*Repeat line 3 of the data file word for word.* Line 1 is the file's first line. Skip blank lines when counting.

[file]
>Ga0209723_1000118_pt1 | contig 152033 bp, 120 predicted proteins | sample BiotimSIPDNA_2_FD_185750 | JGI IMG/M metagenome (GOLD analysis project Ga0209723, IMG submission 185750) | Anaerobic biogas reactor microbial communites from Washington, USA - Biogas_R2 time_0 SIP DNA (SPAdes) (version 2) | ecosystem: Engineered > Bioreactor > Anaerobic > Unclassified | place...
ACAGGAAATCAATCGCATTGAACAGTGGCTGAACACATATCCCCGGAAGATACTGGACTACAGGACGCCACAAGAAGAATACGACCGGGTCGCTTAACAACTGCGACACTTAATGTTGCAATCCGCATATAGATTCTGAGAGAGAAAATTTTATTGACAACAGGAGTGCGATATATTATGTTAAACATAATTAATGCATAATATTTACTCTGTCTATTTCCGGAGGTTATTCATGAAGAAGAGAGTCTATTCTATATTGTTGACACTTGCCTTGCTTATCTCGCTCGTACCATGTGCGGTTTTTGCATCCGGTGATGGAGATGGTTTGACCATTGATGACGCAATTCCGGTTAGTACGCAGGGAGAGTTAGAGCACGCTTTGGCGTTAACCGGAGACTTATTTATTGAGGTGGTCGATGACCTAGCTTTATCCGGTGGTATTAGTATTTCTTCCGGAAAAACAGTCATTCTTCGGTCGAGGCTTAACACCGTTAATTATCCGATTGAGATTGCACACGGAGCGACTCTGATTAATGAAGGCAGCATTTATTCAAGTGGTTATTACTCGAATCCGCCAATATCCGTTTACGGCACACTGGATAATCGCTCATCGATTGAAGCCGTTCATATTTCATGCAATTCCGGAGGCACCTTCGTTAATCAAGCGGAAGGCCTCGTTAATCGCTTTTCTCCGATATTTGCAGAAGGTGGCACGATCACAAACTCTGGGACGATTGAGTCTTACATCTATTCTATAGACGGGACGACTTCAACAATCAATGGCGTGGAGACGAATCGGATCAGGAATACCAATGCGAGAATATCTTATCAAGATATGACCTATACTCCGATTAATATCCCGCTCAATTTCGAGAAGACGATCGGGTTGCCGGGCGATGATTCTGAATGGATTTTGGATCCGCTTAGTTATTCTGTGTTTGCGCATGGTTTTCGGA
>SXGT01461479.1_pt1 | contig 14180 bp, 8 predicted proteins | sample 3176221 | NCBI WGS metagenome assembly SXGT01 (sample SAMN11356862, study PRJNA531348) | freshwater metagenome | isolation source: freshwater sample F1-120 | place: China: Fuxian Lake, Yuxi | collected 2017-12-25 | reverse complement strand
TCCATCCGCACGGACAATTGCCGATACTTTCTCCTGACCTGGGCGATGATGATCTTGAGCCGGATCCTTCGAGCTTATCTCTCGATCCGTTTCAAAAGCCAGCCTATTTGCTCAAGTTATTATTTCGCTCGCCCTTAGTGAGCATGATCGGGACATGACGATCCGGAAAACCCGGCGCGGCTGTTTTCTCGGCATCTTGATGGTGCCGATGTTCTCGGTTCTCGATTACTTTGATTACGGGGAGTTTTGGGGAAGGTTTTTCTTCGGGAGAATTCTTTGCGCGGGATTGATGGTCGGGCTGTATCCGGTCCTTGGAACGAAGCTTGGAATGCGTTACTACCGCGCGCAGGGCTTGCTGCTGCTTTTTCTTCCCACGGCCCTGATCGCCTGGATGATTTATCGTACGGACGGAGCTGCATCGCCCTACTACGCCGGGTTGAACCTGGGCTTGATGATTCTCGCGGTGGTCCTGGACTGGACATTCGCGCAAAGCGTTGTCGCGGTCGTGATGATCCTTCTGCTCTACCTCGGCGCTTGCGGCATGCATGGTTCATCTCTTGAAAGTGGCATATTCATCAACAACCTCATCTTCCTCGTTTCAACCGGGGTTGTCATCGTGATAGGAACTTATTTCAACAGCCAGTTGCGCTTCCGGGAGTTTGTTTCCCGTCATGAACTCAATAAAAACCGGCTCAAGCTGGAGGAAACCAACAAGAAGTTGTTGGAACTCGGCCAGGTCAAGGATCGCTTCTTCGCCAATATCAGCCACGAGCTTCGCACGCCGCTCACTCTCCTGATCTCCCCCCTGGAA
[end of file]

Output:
>SXGT01461479.1_pt1 | contig 14180 bp, 8 predicted proteins | sample 3176221 | NCBI WGS metagenome assembly SXGT01 (sample SAMN11356862, study PRJNA531348) | freshwater metagenome | isolation source: freshwater sample F1-120 | place: China: Fuxian Lake, Yuxi | collected 2017-12-25 | reverse complement strand